June 19 - September 14, 2008
The Rome Quadriennale, the principle institutional event devoted to contemporary Italian art, has reached its 15th year. It is now returning to its historic seat, the Palazzo delle Esposizioni, where it will be the only exhibition on the summer 2008 calendar.
The Quadriennale exhibitions aim to provide an insight into the most significant trends in current art "made in Italy" Each edition is characterized by a specific connotation. The critical part of the 15th Quadriennale has been entrusted to a Commission of five curators: Chiara Bertola, Lorenzo Canova, Bruno Corà, Daniela Lancioni, and Claudio Spadoni. They have chosen to focus on the 1990s-2000s years, and to devote particular attention to young and mid-career artists who started to gain notice during this period.
It is therefore a Quadriennale that is particularly focused on emerging art, which offers a panorama of some of the most representative artistic experiments and pursuits of the past twenty years. Around one hundred artists were invited, some of whom are already acquiring international exposure. They are all participating with a recent work, in many cases created specifically for the occasion or on site. The exhibition also shows how contemporary art in Italy is diversified in its forms of expression than ever. It is very difficult to identify, among the artists, specific collective trends or schools; it is an art in which the personality of the individual artist, of his or her way of seeing, understanding, and interpreting, is the most prominent factor. Visitors are offered an opportunity for a stimulating exploration of contemporary creativity, ranging from traditional genres - drawing, painting, sculpture - to photography and video projections, including installations and environments that involve the visiting public. The organization has had to consider the need to offer a balanced presentation of works that are very different one from the other and, in many cases, very large in size.
The works on show reveal a variety of themes and interests. Some refer to topical subjects and propose points for reflection on our historic period. On the other hand, many have a more private dimension and concern topics such as identity, memory, and interpersonal relationships. A number of works dwell on the individual's interactions with the external space, from the large city to more intimate, closed environments, with a particular focus on their impact on our behavior. There are also works that reveal an interest in the mechanisms of communication, in the study of language and the written word, in the cognitive models of science. And there are works that exalt the evocative power of figurative art. Even the viewpoints and attitudes are different: at times ironic and surprising, at times critical and provocative, and at times silent and distant.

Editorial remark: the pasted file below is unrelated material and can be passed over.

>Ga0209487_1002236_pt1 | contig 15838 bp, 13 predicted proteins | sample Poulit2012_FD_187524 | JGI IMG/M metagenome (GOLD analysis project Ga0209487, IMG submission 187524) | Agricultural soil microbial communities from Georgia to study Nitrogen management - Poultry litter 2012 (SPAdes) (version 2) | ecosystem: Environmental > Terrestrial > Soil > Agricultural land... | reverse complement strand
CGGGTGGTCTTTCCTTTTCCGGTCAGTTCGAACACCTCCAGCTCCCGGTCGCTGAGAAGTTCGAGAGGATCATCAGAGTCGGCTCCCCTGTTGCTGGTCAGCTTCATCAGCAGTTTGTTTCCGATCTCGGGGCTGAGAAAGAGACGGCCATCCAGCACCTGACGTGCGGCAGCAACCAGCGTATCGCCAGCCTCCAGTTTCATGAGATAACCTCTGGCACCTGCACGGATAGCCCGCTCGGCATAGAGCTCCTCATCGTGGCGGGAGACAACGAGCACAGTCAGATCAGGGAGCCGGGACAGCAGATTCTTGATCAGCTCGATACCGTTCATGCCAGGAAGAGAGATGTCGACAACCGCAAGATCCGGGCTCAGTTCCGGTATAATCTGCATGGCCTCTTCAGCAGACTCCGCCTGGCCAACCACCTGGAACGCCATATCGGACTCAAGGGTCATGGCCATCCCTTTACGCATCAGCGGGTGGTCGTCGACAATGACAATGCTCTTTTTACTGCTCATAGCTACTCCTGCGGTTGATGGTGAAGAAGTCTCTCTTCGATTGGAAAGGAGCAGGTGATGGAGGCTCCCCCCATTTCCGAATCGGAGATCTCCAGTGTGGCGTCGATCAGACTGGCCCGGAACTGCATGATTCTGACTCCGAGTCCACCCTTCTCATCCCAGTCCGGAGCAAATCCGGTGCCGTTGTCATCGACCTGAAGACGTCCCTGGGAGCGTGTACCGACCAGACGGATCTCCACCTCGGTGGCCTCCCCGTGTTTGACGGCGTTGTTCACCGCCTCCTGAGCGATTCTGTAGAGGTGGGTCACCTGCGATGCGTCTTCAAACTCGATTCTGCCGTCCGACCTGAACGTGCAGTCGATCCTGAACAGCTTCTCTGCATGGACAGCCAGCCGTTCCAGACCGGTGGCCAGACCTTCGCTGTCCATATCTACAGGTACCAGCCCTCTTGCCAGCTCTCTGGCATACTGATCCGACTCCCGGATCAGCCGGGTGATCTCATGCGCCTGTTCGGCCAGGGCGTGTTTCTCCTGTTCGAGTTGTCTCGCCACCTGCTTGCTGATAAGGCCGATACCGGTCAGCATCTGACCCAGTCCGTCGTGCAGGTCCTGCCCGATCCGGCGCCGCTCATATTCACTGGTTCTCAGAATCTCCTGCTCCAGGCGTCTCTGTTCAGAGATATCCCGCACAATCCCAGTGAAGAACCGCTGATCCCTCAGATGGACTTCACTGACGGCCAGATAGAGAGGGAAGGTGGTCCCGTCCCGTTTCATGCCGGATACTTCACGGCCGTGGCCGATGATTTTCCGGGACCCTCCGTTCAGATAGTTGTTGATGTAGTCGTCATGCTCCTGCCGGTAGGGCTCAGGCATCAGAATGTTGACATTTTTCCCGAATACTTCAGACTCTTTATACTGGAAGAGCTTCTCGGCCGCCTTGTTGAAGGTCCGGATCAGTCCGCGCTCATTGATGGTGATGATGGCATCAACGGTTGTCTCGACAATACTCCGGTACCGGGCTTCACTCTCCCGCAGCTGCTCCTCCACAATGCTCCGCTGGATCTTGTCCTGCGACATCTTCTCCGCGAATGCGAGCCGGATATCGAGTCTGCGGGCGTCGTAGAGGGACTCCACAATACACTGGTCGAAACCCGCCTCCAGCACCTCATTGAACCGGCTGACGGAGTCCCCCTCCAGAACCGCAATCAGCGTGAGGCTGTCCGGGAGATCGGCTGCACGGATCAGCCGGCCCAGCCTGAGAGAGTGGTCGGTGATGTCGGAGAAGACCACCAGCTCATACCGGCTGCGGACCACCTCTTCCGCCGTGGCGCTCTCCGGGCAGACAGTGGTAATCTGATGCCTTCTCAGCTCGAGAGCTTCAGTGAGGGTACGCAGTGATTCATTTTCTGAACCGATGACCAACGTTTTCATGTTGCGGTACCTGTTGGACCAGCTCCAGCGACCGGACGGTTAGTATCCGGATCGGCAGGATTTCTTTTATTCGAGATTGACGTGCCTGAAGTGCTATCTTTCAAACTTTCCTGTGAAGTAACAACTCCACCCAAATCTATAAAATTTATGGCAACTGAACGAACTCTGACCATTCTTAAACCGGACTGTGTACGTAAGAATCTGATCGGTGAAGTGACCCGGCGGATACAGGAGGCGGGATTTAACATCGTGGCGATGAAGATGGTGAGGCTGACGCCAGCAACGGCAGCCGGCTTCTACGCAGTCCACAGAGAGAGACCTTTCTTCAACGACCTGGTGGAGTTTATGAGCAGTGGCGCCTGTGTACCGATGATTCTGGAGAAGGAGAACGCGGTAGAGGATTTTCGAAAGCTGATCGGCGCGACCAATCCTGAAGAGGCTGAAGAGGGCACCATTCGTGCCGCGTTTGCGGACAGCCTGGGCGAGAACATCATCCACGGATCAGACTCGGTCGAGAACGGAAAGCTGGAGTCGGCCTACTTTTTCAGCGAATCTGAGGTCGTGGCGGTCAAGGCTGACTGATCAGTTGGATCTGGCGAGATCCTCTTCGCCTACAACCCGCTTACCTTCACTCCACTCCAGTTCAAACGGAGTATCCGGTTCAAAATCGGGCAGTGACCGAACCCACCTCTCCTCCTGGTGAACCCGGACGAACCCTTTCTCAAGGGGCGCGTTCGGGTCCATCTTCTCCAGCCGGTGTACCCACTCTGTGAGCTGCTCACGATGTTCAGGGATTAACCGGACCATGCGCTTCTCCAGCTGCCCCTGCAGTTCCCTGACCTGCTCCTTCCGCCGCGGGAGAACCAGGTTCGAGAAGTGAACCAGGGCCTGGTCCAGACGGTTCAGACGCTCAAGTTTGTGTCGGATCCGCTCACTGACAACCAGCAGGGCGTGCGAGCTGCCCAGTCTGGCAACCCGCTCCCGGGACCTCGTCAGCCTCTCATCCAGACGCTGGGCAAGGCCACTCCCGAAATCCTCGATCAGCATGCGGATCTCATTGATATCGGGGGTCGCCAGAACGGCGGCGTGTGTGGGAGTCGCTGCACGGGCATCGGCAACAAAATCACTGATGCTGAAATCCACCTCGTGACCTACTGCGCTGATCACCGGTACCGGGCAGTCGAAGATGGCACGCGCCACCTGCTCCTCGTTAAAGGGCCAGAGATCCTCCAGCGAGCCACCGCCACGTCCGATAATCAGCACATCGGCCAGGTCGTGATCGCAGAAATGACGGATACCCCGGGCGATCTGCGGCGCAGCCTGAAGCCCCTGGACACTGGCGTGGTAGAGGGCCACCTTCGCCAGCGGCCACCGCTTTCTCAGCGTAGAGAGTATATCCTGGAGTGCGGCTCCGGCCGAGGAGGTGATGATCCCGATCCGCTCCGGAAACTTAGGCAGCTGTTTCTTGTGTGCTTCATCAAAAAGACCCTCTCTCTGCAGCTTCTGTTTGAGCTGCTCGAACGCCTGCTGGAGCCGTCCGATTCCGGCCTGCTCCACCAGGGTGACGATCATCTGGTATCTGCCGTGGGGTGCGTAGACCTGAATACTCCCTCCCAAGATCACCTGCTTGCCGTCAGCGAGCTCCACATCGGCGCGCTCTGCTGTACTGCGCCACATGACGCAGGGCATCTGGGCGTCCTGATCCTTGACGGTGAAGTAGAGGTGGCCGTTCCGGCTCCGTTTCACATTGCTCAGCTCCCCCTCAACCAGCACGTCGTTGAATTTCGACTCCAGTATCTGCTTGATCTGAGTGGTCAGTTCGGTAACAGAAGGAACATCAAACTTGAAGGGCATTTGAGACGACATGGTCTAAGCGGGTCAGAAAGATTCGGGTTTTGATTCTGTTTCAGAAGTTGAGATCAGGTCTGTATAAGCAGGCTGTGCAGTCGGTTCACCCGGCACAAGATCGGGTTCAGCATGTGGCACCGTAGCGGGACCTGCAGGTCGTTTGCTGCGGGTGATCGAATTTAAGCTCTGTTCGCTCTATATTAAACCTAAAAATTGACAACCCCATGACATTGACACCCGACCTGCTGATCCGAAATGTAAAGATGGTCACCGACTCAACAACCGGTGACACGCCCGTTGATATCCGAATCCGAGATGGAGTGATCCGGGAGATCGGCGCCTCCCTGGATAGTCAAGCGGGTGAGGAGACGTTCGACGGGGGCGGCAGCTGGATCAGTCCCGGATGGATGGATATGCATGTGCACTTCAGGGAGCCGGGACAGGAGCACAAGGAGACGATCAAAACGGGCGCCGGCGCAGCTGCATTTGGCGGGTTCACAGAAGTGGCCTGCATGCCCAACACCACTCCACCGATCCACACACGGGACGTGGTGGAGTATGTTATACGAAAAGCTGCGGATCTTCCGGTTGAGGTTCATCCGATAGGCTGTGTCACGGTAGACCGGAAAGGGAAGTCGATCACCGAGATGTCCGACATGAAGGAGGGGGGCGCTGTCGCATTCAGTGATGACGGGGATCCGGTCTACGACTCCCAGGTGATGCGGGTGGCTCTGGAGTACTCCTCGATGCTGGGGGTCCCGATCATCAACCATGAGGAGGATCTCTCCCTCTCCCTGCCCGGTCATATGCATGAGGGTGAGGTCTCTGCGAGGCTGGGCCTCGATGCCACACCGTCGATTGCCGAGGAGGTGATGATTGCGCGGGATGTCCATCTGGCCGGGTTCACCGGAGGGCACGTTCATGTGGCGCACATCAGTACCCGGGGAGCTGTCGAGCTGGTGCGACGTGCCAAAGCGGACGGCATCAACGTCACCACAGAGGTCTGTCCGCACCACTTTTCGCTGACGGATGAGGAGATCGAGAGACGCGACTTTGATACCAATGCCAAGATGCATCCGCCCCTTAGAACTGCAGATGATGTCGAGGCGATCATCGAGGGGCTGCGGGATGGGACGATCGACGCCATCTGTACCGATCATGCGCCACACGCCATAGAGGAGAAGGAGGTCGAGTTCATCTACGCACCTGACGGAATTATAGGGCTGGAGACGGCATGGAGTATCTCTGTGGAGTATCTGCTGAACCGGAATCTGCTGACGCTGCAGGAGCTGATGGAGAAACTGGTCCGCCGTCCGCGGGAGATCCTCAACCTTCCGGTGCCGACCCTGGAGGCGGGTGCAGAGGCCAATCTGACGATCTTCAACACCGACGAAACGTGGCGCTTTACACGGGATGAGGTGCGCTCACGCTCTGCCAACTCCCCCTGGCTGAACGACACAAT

The 15th Quadriennale is also featuring a tribute to Luciano Fabro (Turin, 20 November1936 - Milan, 22 June 2007), on the first anniversary of his death. A master of Italian sculpture, Fabro gained renown starting in the 1960s, was one of the protagonists of the "Arte Povera" group, took part in the foundation of Milan's "Casa degli Artisti", and taught at the Academy of Brera. Major monographic shows have been devoted to his work, recently also, by the most important exhibition venues in Italy and abroad. There have been numerous participations in exhibitions such as Documenta, the Venice Biennale, the São Paulo Biennial, and the Rome Quadriennale itself (1973, 1986, 2005). It is to Fabro that the opening of the exhibition is dedicated: his sculpture Autunno (Autumn), never exhibited before in Italy and one of his last works, is the only artwork the viewer sees on entering the Sala della Rotonda. The tribute is meant to symbolically remember the innovative nature of Fabro's language and the important theoretical-critical legacy of his teaching.
Fondazione La Quadriennale di Roma
Villa Carpegna - 00165 Roma
t +39 06.9774531
t +39 06.32652596